The lines are fallen to me in pleasant places; yes, I have a goodly heritage.
Christian pleasure contrasts strongly with that of sin. For —
I. CHRISTIAN PLEASURE IS AN INEXHAUSTIBLE FORCE. The pleasures of sin are for a season. Permanency is the true need of life, but the pleasures of sin burn up the nature, they exhaust. Now, to some extent when you get intellect you get permanence; but in animalism, only impermanence. But those which are filled with the mind, the heart, the spirit are fresh, and they do not exhaust. And the pleasure of the spirit in God is the true joy of the soul. It is filled with all the fulness of God.
II. CHRISTIAN PLEASURE IS NOT A DETERIORATING POWER. It never debilitates our nobility and manhood, it never lets us drown. But how much pleasure there is of which this cannot be said.
III. CHRISTIAN PLEASURE IS NOT A NOISY THING. If I were asked what we have too much of, I should say, "Noise." We hear the blare of trumpets, and everything is loud. How quiet the old meeting houses were. The Quaker quiet — how pleasant it is.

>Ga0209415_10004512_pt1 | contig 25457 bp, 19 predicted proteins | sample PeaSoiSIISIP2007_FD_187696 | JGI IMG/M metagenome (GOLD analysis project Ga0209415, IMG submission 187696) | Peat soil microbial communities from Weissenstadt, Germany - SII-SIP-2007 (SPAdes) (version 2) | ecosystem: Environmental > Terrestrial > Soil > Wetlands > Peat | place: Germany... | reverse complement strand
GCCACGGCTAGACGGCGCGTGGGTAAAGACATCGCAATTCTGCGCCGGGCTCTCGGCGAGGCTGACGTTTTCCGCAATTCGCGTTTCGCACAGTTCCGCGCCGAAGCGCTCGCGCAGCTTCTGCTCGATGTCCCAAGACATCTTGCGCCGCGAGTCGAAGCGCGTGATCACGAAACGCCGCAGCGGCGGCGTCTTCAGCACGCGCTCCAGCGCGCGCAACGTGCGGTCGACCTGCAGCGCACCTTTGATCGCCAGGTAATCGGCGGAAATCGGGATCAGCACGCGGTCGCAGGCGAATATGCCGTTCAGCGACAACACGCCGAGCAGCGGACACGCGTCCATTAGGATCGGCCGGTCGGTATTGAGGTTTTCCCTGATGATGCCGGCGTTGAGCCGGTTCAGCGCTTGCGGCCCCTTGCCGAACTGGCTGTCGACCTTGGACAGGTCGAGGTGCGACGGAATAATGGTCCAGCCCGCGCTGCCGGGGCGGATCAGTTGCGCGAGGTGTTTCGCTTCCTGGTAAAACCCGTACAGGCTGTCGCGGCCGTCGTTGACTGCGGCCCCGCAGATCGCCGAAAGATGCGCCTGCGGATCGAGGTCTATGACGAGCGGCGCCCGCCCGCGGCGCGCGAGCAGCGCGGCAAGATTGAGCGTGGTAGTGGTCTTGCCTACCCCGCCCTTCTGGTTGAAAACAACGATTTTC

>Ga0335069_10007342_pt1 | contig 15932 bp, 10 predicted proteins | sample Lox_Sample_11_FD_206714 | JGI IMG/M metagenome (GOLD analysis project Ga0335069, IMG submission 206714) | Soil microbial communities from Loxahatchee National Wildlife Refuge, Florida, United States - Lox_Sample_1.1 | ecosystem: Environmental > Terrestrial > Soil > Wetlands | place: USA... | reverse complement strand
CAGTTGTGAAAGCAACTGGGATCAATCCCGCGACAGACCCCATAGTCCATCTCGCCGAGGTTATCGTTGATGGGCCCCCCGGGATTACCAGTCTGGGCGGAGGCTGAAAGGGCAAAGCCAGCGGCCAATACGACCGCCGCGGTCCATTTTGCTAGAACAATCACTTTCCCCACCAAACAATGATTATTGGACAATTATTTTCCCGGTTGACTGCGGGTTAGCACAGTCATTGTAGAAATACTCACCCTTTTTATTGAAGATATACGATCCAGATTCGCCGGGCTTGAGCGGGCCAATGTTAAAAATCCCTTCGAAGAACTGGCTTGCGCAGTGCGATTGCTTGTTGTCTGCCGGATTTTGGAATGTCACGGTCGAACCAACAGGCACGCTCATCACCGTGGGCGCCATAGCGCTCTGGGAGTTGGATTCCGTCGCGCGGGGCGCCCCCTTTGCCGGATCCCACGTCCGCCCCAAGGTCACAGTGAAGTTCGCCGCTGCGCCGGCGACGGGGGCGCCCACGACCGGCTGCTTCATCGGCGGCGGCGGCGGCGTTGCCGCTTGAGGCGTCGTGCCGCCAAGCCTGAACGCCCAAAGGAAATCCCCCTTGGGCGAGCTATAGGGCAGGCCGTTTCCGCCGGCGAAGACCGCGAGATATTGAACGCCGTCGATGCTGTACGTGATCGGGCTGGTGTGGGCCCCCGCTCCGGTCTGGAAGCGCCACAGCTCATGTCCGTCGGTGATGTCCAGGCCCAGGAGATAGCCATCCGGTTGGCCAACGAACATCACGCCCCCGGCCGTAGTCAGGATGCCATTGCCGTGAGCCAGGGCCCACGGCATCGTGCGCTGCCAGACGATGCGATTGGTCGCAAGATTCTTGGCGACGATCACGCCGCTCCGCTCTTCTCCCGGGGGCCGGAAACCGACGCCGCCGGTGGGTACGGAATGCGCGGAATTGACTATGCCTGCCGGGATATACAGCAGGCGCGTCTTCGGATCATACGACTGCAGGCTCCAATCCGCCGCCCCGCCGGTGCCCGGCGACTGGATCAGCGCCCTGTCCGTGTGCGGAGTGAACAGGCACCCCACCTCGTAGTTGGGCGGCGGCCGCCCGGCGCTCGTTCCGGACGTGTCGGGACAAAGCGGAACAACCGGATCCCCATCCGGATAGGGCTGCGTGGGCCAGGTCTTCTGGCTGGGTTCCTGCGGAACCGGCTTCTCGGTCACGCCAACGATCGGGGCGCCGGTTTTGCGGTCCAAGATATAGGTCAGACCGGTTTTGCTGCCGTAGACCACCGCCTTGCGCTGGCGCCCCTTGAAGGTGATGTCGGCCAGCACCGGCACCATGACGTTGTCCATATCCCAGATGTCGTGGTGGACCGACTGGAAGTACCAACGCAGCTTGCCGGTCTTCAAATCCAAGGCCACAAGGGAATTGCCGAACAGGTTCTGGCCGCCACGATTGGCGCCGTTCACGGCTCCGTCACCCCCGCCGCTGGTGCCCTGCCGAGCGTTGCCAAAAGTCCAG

IV. CHRISTIAN PLEASURE IS NOT A DANGEROUS POWER. You cannot have too much of it. Some pleasures, even innocent ones, are dangerous; they tend to preoccupy the mind. You let them in as guests, and by and by you find they have taken up all the house.
V. CHRISTIAN PLEASURE IS NOT A SELFISH PLEASURE. We should prove this question on ourselves as to our pleasures, whether they are in the main unselfish. Pleasure will not come if you seek it, but if you pursue duty pleasure will be found. Religious ways, are ways of pleasantness. The quiet Christian life which many have led has had in it more of charm than any other.
(W. M. Statham.)
Parallel VersesKJV: The lines are fallen unto me in pleasant places; yea, I have a goodly heritage.